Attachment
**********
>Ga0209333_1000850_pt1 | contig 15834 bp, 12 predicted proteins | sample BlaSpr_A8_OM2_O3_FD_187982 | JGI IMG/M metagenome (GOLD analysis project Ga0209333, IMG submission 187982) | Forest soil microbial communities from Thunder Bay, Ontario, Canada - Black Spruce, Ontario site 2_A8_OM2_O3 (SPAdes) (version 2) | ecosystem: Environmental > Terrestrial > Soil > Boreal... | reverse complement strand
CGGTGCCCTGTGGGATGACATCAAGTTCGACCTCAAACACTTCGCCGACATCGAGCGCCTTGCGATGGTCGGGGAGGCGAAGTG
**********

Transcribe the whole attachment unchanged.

>Ga0209333_1000850_pt1 | contig 15834 bp, 12 predicted proteins | sample BlaSpr_A8_OM2_O3_FD_187982 | JGI IMG/M metagenome (GOLD analysis project Ga0209333, IMG submission 187982) | Forest soil microbial communities from Thunder Bay, Ontario, Canada - Black Spruce, Ontario site 2_A8_OM2_O3 (SPAdes) (version 2) | ecosystem: Environmental > Terrestrial > Soil > Boreal... | reverse complement strand
CGGTGCCCTGTGGGATGACATCAAGTTCGACCTCAAACACTTCGCCGACATCGAGCGCCTTGCGATGGTCGGGGAGGCGAAGTG